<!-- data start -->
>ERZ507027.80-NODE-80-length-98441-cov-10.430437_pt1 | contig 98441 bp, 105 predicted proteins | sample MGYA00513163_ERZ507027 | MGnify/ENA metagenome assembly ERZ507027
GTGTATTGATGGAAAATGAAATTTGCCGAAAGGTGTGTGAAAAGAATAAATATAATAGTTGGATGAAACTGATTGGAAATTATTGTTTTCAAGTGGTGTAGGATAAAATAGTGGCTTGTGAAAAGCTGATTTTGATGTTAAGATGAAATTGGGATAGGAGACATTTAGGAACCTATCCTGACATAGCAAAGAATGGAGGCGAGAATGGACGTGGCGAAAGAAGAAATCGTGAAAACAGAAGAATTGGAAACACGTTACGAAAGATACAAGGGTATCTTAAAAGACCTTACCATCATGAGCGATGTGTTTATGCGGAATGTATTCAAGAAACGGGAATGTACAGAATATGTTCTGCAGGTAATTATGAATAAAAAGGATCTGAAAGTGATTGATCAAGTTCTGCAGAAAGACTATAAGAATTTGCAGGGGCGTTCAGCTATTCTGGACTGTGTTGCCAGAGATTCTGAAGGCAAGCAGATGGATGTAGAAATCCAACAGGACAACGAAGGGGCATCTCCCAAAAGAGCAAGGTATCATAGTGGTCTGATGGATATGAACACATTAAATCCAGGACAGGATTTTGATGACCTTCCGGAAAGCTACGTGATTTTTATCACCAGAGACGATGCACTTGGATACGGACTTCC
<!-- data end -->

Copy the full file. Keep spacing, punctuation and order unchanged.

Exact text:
>ERZ507027.80-NODE-80-length-98441-cov-10.430437_pt1 | contig 98441 bp, 105 predicted proteins | sample MGYA00513163_ERZ507027 | MGnify/ENA metagenome assembly ERZ507027
GTGTATTGATGGAAAATGAAATTTGCCGAAAGGTGTGTGAAAAGAATAAATATAATAGTTGGATGAAACTGATTGGAAATTATTGTTTTCAAGTGGTGTAGGATAAAATAGTGGCTTGTGAAAAGCTGATTTTGATGTTAAGATGAAATTGGGATAGGAGACATTTAGGAACCTATCCTGACATAGCAAAGAATGGAGGCGAGAATGGACGTGGCGAAAGAAGAAATCGTGAAAACAGAAGAATTGGAAACACGTTACGAAAGATACAAGGGTATCTTAAAAGACCTTACCATCATGAGCGATGTGTTTATGCGGAATGTATTCAAGAAACGGGAATGTACAGAATATGTTCTGCAGGTAATTATGAATAAAAAGGATCTGAAAGTGATTGATCAAGTTCTGCAGAAAGACTATAAGAATTTGCAGGGGCGTTCAGCTATTCTGGACTGTGTTGCCAGAGATTCTGAAGGCAAGCAGATGGATGTAGAAATCCAACAGGACAACGAAGGGGCATCTCCCAAAAGAGCAAGGTATCATAGTGGTCTGATGGATATGAACACATTAAATCCAGGACAGGATTTTGATGACCTTCCGGAAAGCTACGTGATTTTTATCACCAGAGACGATGCACTTGGATACGGACTTCC